Watershed Conservation and Aquatic Benthic Macroinvertebrate Diversity in the Alberto D'Agostini National Park, Tierra del Fuego, Chile

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This article discusses watershed conservation and aquatic benthic macroinvertebrate diversity in the Alberto D'Agostini National Park, Tierra Del Fuego, Chile.

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18 p.

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Moorman, Michelle C.; Anderson, Christopher B.; Gutiérrez, Alvaro G.; Charlin, Rina & Rozzi, Ricardo, 1960- 2006.

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This article is part of the collection entitled: UNT Scholarly Works and was provided by UNT College of Arts and Sciences to Digital Library, a digital repository hosted by the UNT Libraries. It has been viewed 425 times . More information about this article can be viewed below.

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  • Main Title: Watershed Conservation and Aquatic Benthic Macroinvertebrate Diversity in the Alberto D'Agostini National Park, Tierra del Fuego, Chile
  • Parallel Title: Estado de Conservación de las Cuencas Hidrográficas y Diversidad de los Macroinvertebrados Bentónicos Dulceacuícolas del Parque Nacional Alberto D'Agostini, Tierra del Fuego, Chile
  • Series Title: Sub-Antarctic Biocultural Conservation Program

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Description

This article discusses watershed conservation and aquatic benthic macroinvertebrate diversity in the Alberto D'Agostini National Park, Tierra Del Fuego, Chile.

Physical Description

18 p.

Notes

Abstract: Southern South America is known globally for its remote and rugged landscapes, which include one of Chile's largest national park: Alberto De Agostini. The singular nature of this area, however, is also found in is flora and fauna. The recent designation of Magellanic Sub-Antarctic Forests as one of the world's last wilderness areas propelled us to question whether there was detailed evidence for this classification in the Tierra del Fuego portion of the De Agostini Park. Therefore, in January 2004 and 2005 boat-based expeditions were carried out around the south-west portion of Tierra del Fuego Island, as well as adjacent islands south of the Beagle Channel. Their purpose was to evaluate the current state of the park's natural resources and to create a baseline of physical, chemical, biological and ecological information that can be used in the administration, conservation and future research of this area. The authors utilized a watershed analysis approach, examining vegetation cover, habitat type and disturbance. Along the major watercourse of each basin, the authors quantified the presence of exotic species, water quality and the aquatic macroinvertebrate assemblage. The authors found that habitats types were highly diverse with mixed and deciduous forests dominating the eastern portion of the study area and Magellanic evergreen forests and tundra in the west. On average, approximately 50% of the watersheds' areas were covered by forests with exposed rock and tundra occupying 28% and 17%, respectively. Glaciers and herbaceous habitats only made up 3% of study sites. Disturbances from human impacts and introduced species were rare and focused mainly outside the national park and in the eastern portion of the Brecknock peninsula, but significant localized exceptions occurred even in isolated fjords and where fishing and tourism activities were being carried out. Finally, one quality of the archipelago that had not previously been well evaluated was its freshwater ecosystems and biota. The authors' water quality analysis showed that these streams were highly pristine and contained a diverse and largely endemic aquatic macroinvertebrate fauna (e.g. Trichoptera Monocosmoecus hyadesi and Rheochorema magellanicum and the Plecoptera Notoperla fuegiana). Furthermore, many of these taxa provide ideal taxonomic, evolutionary and biogeographic study subjects, given their isolated and ancient lineages, as well as the fact that several orders and families reach their global southern distribution limit in the Fuegian Archipelago (e.g. Ephemeroptera, Trichoptera, Plecoptera and Diptera simuliidae and Coleoptera Dytiscidae). The authors expect these data to further a greater appreciation and understanding of the pristine areas of Tierra del Fuego and that it will help to establish ecological monitoring criteria for Alberto De Agostini National Park, which is also part of the new Cape Horn Biosphere Reserve, and mitigate impacts of development on an area that is currently still in a largely natural state.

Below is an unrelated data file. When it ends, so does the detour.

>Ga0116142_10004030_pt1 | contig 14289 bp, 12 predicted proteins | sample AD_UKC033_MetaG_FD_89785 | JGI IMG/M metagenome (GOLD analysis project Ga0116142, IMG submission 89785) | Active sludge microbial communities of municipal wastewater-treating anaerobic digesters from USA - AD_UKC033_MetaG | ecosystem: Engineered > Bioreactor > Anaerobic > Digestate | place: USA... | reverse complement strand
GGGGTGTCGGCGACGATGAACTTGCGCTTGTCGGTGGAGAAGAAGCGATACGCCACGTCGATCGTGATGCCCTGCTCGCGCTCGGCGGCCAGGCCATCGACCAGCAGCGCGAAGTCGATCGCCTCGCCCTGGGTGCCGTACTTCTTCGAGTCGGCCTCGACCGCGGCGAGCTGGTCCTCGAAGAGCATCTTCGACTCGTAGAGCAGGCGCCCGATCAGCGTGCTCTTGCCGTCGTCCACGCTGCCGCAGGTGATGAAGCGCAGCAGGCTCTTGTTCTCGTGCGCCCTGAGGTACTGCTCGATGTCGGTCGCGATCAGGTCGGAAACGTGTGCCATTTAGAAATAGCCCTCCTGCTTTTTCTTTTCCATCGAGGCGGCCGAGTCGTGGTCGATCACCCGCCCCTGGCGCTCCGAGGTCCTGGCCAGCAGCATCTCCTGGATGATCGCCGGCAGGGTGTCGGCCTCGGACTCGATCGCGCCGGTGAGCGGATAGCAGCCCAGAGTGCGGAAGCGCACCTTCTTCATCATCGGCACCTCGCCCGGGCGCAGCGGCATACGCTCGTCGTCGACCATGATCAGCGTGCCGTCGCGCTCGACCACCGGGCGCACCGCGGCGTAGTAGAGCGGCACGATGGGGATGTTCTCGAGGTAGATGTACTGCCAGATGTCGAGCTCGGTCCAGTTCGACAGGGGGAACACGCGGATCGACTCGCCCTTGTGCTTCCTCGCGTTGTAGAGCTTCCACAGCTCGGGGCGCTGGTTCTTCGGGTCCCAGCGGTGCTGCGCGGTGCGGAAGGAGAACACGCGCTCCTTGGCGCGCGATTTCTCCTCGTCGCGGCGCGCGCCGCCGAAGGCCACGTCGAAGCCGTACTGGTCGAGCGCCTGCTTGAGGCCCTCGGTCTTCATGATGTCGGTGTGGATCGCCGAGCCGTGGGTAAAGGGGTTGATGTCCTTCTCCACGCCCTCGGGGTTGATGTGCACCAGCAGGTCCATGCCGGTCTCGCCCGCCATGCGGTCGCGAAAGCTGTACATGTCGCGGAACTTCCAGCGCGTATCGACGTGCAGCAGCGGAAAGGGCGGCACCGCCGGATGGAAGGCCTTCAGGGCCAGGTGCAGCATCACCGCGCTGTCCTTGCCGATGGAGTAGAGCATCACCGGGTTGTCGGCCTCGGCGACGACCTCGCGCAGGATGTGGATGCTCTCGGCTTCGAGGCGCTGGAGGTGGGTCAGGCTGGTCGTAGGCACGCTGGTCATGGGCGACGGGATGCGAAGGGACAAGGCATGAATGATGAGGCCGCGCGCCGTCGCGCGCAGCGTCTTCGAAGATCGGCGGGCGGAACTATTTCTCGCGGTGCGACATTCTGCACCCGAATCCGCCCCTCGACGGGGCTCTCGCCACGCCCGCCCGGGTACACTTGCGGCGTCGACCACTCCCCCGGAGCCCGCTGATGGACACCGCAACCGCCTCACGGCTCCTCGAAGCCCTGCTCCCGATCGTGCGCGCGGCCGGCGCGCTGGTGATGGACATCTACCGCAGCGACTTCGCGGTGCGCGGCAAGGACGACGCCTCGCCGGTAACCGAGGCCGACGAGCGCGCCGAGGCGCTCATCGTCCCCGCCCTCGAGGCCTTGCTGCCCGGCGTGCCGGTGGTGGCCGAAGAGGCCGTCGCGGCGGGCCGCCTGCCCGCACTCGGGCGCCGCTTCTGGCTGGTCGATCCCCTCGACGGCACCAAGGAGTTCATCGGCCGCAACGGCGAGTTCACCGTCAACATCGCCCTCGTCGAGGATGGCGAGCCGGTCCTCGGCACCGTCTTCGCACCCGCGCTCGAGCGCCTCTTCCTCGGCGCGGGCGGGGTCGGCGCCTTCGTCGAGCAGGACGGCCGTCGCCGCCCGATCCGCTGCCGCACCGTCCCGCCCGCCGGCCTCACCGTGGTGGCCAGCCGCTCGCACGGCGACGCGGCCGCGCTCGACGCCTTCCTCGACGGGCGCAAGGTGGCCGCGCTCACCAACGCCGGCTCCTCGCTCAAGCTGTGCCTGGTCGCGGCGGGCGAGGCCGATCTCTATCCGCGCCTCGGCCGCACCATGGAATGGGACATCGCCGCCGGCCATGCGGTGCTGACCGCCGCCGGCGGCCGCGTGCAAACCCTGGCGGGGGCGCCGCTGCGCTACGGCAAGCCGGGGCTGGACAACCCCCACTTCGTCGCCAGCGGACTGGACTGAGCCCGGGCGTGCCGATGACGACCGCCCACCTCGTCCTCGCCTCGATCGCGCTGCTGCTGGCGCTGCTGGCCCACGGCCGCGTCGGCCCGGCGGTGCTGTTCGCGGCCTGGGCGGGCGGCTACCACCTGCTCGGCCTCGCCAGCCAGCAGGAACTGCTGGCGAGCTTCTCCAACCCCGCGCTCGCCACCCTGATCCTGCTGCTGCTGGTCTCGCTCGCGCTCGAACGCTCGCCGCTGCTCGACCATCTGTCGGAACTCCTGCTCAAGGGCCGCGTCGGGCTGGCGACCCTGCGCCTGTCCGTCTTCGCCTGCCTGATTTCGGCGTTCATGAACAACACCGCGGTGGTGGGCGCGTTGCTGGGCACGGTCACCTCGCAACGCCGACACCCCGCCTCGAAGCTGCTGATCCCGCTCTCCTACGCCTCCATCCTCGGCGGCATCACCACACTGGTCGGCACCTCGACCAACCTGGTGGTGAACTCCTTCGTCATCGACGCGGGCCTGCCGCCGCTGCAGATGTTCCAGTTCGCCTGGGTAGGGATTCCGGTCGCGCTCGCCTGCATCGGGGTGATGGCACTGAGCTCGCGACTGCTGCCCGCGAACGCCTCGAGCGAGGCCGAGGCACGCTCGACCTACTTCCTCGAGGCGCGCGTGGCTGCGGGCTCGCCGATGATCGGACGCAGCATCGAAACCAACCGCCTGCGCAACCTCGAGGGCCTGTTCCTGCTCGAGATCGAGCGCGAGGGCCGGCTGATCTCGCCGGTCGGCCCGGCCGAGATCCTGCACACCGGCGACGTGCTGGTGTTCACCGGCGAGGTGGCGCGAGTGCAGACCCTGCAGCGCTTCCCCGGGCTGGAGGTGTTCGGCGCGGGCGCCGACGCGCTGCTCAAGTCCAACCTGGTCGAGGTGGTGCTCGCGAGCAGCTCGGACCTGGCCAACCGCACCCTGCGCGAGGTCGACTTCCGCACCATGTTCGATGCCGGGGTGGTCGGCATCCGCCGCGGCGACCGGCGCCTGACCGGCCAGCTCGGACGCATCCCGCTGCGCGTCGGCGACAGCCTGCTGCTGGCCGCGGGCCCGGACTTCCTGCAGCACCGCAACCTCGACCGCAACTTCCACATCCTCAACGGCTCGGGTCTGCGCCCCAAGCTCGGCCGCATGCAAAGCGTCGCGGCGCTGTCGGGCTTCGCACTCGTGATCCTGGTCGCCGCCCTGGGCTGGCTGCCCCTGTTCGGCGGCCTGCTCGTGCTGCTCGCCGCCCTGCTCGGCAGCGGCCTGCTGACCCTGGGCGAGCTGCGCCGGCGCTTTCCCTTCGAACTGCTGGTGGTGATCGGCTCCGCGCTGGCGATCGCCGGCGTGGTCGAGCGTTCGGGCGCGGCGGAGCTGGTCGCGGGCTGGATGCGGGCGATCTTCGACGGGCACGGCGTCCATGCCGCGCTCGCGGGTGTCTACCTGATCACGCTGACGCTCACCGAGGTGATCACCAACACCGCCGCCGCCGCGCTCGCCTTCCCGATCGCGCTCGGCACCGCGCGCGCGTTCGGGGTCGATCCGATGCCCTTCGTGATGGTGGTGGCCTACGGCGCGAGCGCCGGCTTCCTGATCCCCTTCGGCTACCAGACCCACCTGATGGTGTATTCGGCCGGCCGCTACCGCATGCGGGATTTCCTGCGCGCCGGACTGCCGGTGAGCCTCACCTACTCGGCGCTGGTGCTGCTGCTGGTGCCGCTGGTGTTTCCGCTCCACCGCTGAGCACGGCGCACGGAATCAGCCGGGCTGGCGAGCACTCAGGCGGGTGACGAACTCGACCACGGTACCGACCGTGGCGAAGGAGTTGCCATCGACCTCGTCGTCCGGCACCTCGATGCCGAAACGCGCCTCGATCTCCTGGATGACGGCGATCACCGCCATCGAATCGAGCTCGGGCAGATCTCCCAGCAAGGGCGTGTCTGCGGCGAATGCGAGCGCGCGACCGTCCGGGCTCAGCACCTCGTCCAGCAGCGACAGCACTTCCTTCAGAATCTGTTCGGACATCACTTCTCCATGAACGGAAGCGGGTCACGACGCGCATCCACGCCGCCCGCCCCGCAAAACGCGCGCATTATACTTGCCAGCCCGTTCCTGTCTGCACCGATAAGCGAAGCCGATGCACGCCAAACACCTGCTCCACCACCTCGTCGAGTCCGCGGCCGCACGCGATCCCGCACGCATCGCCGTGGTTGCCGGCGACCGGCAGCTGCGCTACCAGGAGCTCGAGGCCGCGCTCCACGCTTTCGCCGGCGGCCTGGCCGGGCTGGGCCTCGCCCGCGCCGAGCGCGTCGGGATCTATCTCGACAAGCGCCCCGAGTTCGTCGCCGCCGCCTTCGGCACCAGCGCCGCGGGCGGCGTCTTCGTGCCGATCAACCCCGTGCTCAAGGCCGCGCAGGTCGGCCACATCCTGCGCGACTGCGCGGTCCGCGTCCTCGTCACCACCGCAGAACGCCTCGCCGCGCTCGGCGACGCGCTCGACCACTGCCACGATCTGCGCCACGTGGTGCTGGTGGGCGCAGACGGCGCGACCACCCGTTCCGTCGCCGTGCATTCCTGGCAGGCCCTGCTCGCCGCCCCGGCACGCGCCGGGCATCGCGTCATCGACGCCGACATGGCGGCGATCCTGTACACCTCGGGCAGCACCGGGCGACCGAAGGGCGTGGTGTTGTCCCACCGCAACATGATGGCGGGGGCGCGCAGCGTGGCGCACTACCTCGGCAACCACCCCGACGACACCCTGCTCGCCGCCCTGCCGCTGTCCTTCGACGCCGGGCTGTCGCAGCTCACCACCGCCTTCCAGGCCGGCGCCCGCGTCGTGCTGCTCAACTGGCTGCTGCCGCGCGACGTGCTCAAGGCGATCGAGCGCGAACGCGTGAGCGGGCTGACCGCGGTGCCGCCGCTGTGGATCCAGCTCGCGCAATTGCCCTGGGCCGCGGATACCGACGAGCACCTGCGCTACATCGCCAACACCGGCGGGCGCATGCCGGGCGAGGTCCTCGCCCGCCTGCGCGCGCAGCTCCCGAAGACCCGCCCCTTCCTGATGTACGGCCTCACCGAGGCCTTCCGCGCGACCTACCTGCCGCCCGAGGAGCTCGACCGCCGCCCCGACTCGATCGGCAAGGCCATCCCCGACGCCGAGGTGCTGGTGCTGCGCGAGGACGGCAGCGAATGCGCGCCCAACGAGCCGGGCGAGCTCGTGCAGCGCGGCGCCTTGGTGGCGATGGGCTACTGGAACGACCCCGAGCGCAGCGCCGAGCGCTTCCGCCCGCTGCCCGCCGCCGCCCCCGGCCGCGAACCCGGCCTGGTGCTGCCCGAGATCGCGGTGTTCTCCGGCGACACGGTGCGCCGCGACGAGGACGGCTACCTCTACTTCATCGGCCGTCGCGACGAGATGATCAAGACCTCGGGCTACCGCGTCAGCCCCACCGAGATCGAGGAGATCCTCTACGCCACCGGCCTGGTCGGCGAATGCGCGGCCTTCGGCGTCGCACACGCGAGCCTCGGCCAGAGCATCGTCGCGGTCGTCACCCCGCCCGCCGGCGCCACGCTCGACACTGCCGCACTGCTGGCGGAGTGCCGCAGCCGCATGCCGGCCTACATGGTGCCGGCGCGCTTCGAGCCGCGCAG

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  • Anales Instituto Patagonia, 2006, Magallanes: Universidad de Magallanes, pp. 41-58

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  • Publication Title: Anales Instituto Patagonia
  • Volume: 34
  • Page Start: 41
  • Page End: 58
  • Peer Reviewed: Yes

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  • 2006

Added to The UNT Digital Library

  • Sept. 11, 2012, 10:10 a.m.

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  • Feb. 10, 2015, 3:26 p.m.

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Moorman, Michelle C.; Anderson, Christopher B.; Gutiérrez, Alvaro G.; Charlin, Rina & Rozzi, Ricardo, 1960-. Watershed Conservation and Aquatic Benthic Macroinvertebrate Diversity in the Alberto D'Agostini National Park, Tierra del Fuego, Chile, article, 2006; [Magallanes, Chile]. (digital.library.unt.edu/ark:/67531/metadc102287/: accessed August 19, 2018), University of North Texas Libraries, Digital Library, digital.library.unt.edu; crediting UNT College of Arts and Sciences.